I have sold 7 items to date on Poshmark, and it has been the quickest way for me to sell the greatest variety of items (my husband likes to ask, “Are you Poshing again?!”)  My brands sold included Ralph Lauren, Express, and Lucky.  The majority of items I have sold were bid for, meaning I accepted a sale price lower than that listed.  This is completely optional, and you can easily compensate for this by have prices listed slightly higher than the lowest price you are willing to accept.  Poshmark is very community oriented and social; people will comment on your items and be very personal.  Many “Poshers”, as they are called, take great care in wrapping up packages and often include free gifts with purchase.  Poshmark is also encouraging more women to become their own business by introducing a retail program, encouraging people to buy retail items in bulk and sell the items on their application.  It makes the excellent point that ANY women can participate in e-commerce via Poshmark because all women have clothes to sell.  Overall, I have enjoyed Poshmark, though there are a good amount of hagglers and counterfeits.  I have bought three items via Poshmark, entirely using money earned from my sales:  one pair of jeans (very happy), a cute summer dress (love), and another semi-formal dress which was probably bought in bulk and was slightly disappointing (the material didn’t look as nice as in the picture).  I personally target individual sellers who operate more as personal sellers rather than a business, since the items have a known history.

I use their iPhone app and it’s very user-friendly.  You’ll be alerted to daily “Parties”, which are themed listings of items (by brand, style, or other novel them).  Here are two screenshots of a listing I am editing, to give you an idea of the information you enter when you list an item:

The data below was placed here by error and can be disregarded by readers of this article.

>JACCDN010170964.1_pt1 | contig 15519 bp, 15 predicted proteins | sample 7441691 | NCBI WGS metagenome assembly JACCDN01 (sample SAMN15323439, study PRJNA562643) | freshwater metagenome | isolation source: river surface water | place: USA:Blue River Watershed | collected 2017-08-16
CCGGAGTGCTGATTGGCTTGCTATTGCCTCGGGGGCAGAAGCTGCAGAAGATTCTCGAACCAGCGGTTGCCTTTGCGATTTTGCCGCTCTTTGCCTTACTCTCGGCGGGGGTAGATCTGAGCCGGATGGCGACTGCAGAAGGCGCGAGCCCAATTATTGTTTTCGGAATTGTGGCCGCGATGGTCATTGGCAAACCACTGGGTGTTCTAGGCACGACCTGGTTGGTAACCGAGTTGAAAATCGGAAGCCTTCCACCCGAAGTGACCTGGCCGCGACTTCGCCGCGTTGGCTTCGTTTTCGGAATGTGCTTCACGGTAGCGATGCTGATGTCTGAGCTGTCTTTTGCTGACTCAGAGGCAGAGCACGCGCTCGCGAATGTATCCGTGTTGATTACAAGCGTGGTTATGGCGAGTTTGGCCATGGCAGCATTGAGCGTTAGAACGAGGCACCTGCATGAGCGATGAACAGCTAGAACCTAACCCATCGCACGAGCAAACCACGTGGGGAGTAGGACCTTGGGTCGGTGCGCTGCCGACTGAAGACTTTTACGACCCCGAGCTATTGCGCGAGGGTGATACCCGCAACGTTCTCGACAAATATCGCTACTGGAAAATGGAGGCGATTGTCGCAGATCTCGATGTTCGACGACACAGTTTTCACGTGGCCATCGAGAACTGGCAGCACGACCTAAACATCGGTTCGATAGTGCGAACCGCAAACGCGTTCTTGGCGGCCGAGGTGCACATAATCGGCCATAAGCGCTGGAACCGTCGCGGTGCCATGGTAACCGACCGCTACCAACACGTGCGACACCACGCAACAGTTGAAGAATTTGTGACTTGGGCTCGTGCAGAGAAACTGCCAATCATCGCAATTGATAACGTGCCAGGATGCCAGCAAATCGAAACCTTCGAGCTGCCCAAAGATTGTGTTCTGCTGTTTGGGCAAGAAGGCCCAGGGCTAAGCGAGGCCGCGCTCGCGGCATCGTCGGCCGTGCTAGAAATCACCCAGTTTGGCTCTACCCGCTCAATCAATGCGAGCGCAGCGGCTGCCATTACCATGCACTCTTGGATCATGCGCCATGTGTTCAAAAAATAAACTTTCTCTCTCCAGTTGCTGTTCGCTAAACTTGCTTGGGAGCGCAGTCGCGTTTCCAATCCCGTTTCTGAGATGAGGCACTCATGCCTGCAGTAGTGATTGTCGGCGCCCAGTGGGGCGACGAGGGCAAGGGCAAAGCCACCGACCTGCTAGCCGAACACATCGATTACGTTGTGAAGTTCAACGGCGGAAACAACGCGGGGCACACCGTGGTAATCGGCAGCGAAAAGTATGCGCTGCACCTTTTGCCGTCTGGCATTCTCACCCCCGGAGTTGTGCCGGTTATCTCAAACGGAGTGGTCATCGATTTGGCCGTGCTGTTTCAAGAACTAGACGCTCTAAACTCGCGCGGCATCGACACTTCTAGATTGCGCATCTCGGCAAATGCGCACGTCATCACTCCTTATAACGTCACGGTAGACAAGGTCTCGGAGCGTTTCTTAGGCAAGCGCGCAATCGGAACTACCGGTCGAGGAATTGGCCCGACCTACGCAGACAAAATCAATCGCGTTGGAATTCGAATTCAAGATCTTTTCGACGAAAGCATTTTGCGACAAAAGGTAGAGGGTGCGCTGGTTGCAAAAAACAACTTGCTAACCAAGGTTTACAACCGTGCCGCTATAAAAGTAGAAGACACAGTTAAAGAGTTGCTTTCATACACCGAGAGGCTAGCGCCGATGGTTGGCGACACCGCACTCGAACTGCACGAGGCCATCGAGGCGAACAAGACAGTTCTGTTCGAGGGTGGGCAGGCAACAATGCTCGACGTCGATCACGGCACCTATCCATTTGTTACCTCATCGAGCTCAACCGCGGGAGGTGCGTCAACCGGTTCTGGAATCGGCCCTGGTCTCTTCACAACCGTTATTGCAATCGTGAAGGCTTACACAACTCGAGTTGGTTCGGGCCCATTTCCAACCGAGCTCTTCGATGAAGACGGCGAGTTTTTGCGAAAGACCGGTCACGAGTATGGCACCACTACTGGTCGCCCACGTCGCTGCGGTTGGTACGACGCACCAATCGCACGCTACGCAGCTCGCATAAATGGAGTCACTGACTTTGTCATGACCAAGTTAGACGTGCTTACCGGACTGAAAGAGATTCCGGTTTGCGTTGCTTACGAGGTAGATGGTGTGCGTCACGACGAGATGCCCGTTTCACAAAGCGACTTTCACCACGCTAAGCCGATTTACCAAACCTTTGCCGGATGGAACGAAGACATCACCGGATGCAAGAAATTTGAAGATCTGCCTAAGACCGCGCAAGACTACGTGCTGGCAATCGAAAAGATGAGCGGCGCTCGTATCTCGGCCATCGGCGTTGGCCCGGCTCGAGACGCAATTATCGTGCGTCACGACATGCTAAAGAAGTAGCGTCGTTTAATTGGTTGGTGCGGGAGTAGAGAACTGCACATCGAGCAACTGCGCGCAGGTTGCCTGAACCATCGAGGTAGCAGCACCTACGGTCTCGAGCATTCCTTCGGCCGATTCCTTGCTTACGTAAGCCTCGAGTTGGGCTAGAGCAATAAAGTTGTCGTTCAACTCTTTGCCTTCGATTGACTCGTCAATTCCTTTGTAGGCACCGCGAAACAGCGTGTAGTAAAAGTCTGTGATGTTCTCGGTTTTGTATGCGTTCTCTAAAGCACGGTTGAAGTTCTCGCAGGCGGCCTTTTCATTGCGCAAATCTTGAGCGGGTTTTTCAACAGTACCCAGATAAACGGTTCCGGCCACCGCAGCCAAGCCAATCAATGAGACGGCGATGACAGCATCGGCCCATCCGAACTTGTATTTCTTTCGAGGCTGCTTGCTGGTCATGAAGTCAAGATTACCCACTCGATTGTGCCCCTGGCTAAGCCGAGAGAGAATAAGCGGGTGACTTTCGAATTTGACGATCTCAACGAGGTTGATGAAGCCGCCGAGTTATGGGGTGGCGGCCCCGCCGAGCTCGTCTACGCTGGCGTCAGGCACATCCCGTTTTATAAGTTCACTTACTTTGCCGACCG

IMG_2544 IMG_2545

Note that the listing is $25, so you make $20 and the Poshmark fee is $5.  Shipping is on top of this and displayed separately for buyers.

Their message:  “The new way to buy & sell fashion”; community oriented.

Type of site:  Peer-to-peer.  Bidding allowed by default.

Type of items:  Any brand you choose to sell, for women, including clothes, shoes, and accessories, including many handbags.  People also sell makeup and other beauty products.

Buying:  Search by category, brand, price, color, condition, and set your size for easier searches.  Shipping price is not included in item price and is listed separately.  Shipping label is provided electronically upon confirmation of sale and can be used on a box of your choice for shipment via USPS.  Returns possible for damaged or improperly represented items.

Selling:  Easy to list items yourself and set the price you want.  Poshmark takes 20% of the selling price.  While this may seem high, Poshmark has a lot of traffic and is a quick way to sell items.


I have sold 5 items on Tradesy and it is easy to use and has one of the lowest cuts around– only 9%.  My brands sold include Anthropologie and Ralph Lauren.  Tradesy takes away almost all of the inconveniences associated with selling:  it has a clean, sleek interface which minimizes the flea market feel other sites might have, it accepts all returns without question and neither the seller nor buyer has to deal with it, and it provides a shipping kit, so the package and labeling are all hassle free.  The website has a crazy amount of sales, and I haven’t quite figured out how it affords this (sales are typically 10% the list price, which winds up being more than they make, unless they are taking a bigger part of the shipping fees than is clear).  The branding is strong with this company, and they have pretty sophisticated ways of suggesting items for you to buy:  the entire website and experience is very appealing.  They encourage you to think of buying high quality items, but wearing them more and recognizing they have resale value, so you can have items in constant rotation.  I have bought one item from Tradesy, which was a NWT (New with Tags), nicely priced Ann Taylor dress which I was very happy with, and have also cashed out some of the money from my sales.

Their iPhone app is very user-friendly, though it doesn’t allow the full range of search options as the full website does (for buying).  Here are some screenshots of a listing I am editing, to give you an idea of the information you enter when you list an item (note:  they have already removed the background out of my cover shot):

IMG_2546 IMG_2547 IMG_2548

The buyer pays $25, which includes shipping (they don’t see the breakdown), and you make $15.92 (91% of the $17.50 selling price) and the Tradesy fee is $1.58 (9% of the $17.50 selling price).